LONG POST: Is Rebellion Sin?

by justbarelymadeit

A recent question debated with some friends and family.

Me:
Reading Future Men by Doug Wilson, and he flat-out states that rebellion is sin. Therefore, a boy dying his hair purple is sin. I am curious what others think.

Beth:
Well, I think rebellion is a heart issue. If the attitude of my heart is “Screw authority of ANY kind, I’m doing what I want regardless of what anyone thinks!” then yes. Sin. But the ACT of dying one’s hair purple is not a sin unless it comes out of a heart rebelling.

Me:

But, then according to that (and I am not saying I disagree) for that person whose heart is in constant rebellion to authority of any kind, most things they do would be sin…?

Karen:

Isaiah 63:10 – But they rebelled and grieved His Holy Spirit; therefore He turned to become their enemy and Himself fought against them.

I Samuel 12:14-15 – If you fear the LORD and serve and obey him and do not rebel against his commands, and if both you and the king who reigns over you follow the LORD your God—good! 15 But if you do not obey the LORD, and if you rebel against his commands, his hand will be against you, as it was against your

Psalm 68:6 – The rebellious dwell in a dry land.

Lonnie:

Well, rebellion against God is definitely sin, but is ALL rebellion sin? Those passages seem quite clear the rebellion was against God and His commandments. What if the rebellion is against the “status quo”? or Cultural demands? IE. Assuming his parents didn’t forbid him to dye his hair, all he is rebelling against then is culture, if that… so why would purple hair be sin?

Joshua:

What if authority is in rebellion against God and you are rebelling against authority?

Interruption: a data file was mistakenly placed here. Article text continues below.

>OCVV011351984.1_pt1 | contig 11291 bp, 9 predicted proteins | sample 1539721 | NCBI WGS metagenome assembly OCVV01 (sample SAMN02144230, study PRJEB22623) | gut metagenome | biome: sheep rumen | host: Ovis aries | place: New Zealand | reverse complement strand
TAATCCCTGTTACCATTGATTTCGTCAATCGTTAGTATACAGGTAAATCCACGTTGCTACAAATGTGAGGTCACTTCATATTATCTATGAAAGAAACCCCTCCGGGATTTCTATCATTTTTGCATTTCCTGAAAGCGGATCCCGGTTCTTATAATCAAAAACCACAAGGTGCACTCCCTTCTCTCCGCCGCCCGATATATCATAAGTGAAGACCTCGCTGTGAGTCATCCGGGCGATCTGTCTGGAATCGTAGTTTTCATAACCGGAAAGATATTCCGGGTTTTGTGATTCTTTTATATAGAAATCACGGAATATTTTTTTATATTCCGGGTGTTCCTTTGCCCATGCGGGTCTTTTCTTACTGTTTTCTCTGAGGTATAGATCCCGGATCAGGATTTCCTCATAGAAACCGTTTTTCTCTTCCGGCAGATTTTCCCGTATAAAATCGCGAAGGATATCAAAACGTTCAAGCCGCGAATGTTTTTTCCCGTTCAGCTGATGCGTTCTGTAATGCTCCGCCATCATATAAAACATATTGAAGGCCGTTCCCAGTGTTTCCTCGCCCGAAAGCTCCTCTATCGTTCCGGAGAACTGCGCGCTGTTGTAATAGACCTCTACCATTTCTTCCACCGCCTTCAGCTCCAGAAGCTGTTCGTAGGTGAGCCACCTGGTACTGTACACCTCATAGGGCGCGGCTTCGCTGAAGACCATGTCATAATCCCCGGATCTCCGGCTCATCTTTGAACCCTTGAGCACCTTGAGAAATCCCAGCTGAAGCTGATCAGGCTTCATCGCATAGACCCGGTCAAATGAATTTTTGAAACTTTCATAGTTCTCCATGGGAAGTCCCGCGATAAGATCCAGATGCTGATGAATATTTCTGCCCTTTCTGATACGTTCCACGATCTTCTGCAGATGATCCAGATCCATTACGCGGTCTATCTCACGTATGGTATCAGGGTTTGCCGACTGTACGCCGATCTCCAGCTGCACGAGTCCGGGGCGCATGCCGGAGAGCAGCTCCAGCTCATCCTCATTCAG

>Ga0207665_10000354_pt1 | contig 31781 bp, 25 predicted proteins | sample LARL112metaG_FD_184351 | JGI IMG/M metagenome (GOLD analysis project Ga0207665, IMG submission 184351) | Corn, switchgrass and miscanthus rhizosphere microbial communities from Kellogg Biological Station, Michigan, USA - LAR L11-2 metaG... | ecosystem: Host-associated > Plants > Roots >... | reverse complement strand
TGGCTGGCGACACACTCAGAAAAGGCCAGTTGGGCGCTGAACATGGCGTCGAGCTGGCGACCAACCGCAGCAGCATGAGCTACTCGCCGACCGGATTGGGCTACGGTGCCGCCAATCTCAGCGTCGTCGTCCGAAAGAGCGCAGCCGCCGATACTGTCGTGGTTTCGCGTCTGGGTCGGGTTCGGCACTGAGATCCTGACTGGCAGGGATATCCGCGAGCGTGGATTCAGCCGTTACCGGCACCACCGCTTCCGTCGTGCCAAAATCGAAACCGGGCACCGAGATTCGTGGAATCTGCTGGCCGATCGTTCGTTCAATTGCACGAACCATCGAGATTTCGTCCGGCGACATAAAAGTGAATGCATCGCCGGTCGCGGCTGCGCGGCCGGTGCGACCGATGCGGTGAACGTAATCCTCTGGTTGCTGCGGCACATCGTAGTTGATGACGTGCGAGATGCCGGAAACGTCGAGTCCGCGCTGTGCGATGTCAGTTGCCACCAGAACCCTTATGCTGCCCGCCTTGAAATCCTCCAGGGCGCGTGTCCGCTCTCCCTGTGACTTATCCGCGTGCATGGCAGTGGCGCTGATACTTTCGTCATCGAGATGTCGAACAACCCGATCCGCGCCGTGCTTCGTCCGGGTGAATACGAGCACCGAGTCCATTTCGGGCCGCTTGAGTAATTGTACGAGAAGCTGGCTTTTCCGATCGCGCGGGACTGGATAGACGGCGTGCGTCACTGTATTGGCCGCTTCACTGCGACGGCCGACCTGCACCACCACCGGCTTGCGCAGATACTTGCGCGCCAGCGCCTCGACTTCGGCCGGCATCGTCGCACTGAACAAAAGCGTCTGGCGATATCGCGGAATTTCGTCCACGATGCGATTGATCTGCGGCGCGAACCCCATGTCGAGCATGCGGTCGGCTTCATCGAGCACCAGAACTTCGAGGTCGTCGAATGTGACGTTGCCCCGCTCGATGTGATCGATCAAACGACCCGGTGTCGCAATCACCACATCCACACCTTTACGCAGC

Me:

Joshua, that would be direct reference to passages that argue, obey God’s law rather than man’s when they contradict, so that one seems clear-cut as well.

Amy:

Rebellion in my opinion is sin. We are not only called to submit to Gods authority but He calls us to submit to all authority. Now if the authorities were to tell us to sin, and we don’t, that is not rebellion. If the child dyed his hair purple against his parents’ wishes, he sinned.

Me:

What if his parents didn’t tell him not to…and he was doing it say…in rebellion to current culture?

Amy:

If it is in rebellion of current culture, then you really need to define the word and its intent. I love going against the flow when it comes to current culture, that doesn’t make me rebellious. You have to be careful though, and make sure that when you do decide to go against your culture, it isn’t out of selfishness. That is a word to contemplate! Selfish ambition.

Justin:

I think scripture is pretty clear that Christians should generally honor their parents when young, and submit to both Church and government authorities. Whatever you might think of your current local government, it is not worse than first century Rome. An interesting facet of the government that God has placed over us, though, is that in order for it to function we are REQUIRED to be involved citizens, which includes questioning authority at times. That said, all of those authorities are subordinate to God and to scripture so I agree that Joshua is right.